Our world presents a worrying social panorama, although it has great possibilities in all areas of life. That is the reason why in 2015 the United Nations defined 17 global objectives to eradicate poverty, protect the planet and ensure prosperity for all as part of a new sustainable development agenda. In Europe these problems have been felt later and with less intensity, but they are increasingly pressing. Every day more people suffer the consequences of the crises of economic systems and the shortage of effective responses by institutions.
More and more, in Europe, communities need actively committed citizens to defend social justice and use their energy and talent in promoting initiatives to build a society with possibilities for a better future. The University should not remain indifferent to these objectives. The challenge for European higher education is to reconsider its mission: to educate students for a life as responsible citizens, instead of educating students solely for a career. Its function must be to train competent professionals connected to the needs of the community. It is necessary to combine academic rigor for the development of professional skills with social commitment. In this way, the new European university will connect theory with practice to face social problems.
For this, the most appropriate pedagogical model is experiential learning, which allows the student to connect the practical experience with the training that is given in the classrooms, in an area that is outside of their comfort zone.
But how to make these experiences a reality? Bringing the university student closer to reality can be done through various educational techniques, such as external professional practices and field visits. Our proposal is service-learning with a focus on social justice, as a way of going beyond the walls of the university, connecting theory with practice and improving learning, but also (and fundamentally), connecting with the community and its needs, and contributing to improve society and, specifically, the lives of the most vulnerable people.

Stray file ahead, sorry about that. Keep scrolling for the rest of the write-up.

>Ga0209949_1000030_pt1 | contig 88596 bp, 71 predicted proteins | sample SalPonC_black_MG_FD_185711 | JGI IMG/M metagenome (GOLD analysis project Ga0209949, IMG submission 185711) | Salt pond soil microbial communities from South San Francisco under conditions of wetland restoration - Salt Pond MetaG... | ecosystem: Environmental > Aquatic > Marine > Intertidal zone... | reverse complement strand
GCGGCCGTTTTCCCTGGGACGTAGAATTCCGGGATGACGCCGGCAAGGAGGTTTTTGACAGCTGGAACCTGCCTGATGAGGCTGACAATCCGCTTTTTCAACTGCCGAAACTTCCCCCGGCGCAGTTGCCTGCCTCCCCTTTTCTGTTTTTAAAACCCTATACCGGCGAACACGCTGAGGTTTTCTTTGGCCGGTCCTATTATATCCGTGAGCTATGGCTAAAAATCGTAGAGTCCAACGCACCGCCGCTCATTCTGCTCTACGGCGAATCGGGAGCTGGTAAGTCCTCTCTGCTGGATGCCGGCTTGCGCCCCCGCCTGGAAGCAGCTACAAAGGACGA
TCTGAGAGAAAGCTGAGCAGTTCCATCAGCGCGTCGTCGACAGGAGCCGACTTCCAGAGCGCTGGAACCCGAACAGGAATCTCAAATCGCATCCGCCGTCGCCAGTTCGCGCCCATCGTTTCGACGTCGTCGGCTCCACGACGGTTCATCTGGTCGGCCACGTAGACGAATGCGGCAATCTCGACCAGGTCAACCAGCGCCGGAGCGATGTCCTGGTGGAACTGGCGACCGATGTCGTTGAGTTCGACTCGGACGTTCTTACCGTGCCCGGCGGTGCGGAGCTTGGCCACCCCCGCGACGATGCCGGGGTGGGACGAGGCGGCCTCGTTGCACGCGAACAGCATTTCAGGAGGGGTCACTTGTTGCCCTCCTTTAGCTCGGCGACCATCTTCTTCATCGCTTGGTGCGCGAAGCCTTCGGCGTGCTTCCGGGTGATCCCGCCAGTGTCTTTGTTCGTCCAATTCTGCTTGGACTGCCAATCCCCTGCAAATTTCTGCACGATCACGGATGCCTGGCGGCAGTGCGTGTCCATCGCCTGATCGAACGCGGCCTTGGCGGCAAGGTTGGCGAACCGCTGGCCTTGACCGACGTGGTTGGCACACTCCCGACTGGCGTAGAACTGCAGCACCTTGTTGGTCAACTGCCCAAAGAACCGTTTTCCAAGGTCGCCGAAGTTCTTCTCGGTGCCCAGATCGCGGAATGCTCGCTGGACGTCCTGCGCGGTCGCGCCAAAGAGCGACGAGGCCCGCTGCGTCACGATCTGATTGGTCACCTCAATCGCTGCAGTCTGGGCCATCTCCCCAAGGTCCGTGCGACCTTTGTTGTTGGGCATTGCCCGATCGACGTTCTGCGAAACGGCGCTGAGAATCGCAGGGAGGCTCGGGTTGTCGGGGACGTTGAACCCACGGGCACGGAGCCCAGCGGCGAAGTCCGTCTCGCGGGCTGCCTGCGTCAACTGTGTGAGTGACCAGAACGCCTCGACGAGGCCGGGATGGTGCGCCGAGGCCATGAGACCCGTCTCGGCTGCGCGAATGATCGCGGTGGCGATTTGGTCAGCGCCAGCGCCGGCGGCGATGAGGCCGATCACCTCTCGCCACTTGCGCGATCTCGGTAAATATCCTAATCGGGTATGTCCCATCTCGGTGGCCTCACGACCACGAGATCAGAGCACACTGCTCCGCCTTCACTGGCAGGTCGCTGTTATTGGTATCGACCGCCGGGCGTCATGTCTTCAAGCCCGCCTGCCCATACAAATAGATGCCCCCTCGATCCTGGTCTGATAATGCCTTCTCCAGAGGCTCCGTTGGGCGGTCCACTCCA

Current European policy calls for universities to promote social and civic responsibility practices that combine academic learning in the different degrees with the provision of services to the community, aimed at improving the quality of life and social inclusion. But this claim, reflected in the mission statement of most European universities, has little effect in the classrooms.
Service-learning is consolidated in higher education in other regions of the world, where not only projects are developed, but there are structures inside and outside the university that support and promote these actions. Europe is the last region to incorporate this methodology. But the time has come to promote the use and institutionalization of service-learning in European higher education in order to make real the University’s mission by improving learning and contributing to the development of more just societies. Each day there are more and more service- learning experiences linked to subjects, internships, master thesis, etc., but much remains to be done. Our intention is to continue promoting the use of service-learning until all students in all European universities have the opportunity to acquire professional skills while responding to the needs of the community.